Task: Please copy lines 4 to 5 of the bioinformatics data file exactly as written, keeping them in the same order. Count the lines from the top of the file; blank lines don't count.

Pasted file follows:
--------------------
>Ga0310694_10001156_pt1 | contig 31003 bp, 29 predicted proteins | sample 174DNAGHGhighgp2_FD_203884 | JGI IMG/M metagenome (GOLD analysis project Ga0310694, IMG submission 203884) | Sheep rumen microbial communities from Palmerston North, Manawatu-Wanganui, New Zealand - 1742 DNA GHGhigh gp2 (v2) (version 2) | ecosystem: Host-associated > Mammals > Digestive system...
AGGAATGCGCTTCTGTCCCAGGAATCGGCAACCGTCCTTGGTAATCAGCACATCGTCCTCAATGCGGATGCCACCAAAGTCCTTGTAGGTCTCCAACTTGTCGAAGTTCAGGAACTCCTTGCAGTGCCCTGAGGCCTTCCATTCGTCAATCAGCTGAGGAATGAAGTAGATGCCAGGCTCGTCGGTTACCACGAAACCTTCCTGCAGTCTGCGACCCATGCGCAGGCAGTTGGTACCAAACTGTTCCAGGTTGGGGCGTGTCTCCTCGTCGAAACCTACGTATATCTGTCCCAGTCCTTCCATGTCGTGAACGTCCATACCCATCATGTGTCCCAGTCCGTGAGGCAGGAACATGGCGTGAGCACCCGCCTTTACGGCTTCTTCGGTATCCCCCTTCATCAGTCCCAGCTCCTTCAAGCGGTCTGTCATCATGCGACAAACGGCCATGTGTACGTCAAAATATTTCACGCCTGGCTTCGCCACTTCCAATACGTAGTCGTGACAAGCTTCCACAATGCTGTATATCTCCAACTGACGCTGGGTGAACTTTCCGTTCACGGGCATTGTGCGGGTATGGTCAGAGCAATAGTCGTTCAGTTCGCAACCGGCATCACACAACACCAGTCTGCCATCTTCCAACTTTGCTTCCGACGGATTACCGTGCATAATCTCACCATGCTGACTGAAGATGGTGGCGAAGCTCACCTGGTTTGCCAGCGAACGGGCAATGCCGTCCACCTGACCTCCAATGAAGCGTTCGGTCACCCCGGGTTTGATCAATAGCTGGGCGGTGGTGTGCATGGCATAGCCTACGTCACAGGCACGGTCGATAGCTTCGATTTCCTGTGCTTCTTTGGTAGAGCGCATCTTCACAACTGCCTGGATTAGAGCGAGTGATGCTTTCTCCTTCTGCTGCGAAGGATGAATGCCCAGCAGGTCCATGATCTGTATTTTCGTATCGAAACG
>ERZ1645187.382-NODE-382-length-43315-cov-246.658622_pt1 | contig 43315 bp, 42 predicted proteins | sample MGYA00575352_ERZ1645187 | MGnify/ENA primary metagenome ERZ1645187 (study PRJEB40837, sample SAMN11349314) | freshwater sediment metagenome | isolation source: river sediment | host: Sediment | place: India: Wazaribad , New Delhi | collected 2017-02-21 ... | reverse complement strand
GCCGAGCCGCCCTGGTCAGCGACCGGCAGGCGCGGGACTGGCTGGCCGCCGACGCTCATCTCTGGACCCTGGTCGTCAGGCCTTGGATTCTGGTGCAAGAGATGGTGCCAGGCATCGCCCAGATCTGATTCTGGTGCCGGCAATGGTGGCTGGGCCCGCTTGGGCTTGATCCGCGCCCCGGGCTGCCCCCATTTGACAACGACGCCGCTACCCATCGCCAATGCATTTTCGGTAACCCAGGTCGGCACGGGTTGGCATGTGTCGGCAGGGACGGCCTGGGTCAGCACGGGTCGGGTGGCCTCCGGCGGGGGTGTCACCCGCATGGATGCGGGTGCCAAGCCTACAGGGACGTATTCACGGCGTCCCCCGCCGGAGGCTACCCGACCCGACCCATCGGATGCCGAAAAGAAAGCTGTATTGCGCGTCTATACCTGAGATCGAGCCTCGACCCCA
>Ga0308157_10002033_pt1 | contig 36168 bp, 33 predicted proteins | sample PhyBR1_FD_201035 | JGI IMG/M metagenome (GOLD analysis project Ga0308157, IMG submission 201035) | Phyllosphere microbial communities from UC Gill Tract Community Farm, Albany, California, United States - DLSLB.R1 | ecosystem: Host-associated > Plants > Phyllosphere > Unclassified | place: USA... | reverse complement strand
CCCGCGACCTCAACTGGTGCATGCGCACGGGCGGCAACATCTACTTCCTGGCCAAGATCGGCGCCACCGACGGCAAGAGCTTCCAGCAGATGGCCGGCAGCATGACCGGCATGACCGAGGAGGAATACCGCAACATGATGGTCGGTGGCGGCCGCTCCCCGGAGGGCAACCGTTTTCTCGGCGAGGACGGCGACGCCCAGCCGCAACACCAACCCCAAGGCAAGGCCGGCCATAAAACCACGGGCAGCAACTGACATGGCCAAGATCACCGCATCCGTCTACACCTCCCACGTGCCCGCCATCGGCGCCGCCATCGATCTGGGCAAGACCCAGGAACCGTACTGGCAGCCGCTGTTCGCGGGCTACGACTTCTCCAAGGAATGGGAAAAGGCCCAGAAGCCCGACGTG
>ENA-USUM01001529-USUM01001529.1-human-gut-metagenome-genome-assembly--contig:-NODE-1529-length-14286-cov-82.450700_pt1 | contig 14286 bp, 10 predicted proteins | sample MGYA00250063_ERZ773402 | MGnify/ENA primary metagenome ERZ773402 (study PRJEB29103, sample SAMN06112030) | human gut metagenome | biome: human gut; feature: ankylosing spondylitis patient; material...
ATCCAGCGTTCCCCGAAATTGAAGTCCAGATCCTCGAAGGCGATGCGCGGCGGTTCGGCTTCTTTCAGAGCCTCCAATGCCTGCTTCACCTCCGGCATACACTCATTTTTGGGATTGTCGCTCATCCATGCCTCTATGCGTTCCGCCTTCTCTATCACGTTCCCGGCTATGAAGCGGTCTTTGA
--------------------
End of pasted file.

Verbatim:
GCCGAGCCGCCCTGGTCAGCGACCGGCAGGCGCGGGACTGGCTGGCCGCCGACGCTCATCTCTGGACCCTGGTCGTCAGGCCTTGGATTCTGGTGCAAGAGATGGTGCCAGGCATCGCCCAGATCTGATTCTGGTGCCGGCAATGGTGGCTGGGCCCGCTTGGGCTTGATCCGCGCCCCGGGCTGCCCCCATTTGACAACGACGCCGCTACCCATCGCCAATGCATTTTCGGTAACCCAGGTCGGCACGGGTTGGCATGTGTCGGCAGGGACGGCCTGGGTCAGCACGGGTCGGGTGGCCTCCGGCGGGGGTGTCACCCGCATGGATGCGGGTGCCAAGCCTACAGGGACGTATTCACGGCGTCCCCCGCCGGAGGCTACCCGACCCGACCCATCGGATGCCGAAAAGAAAGCTGTATTGCGCGTCTATACCTGAGATCGAGCCTCGACCCCA
>Ga0308157_10002033_pt1 | contig 36168 bp, 33 predicted proteins | sample PhyBR1_FD_201035 | JGI IMG/M metagenome (GOLD analysis project Ga0308157, IMG submission 201035) | Phyllosphere microbial communities from UC Gill Tract Community Farm, Albany, California, United States - DLSLB.R1 | ecosystem: Host-associated > Plants > Phyllosphere > Unclassified | place: USA... | reverse complement strand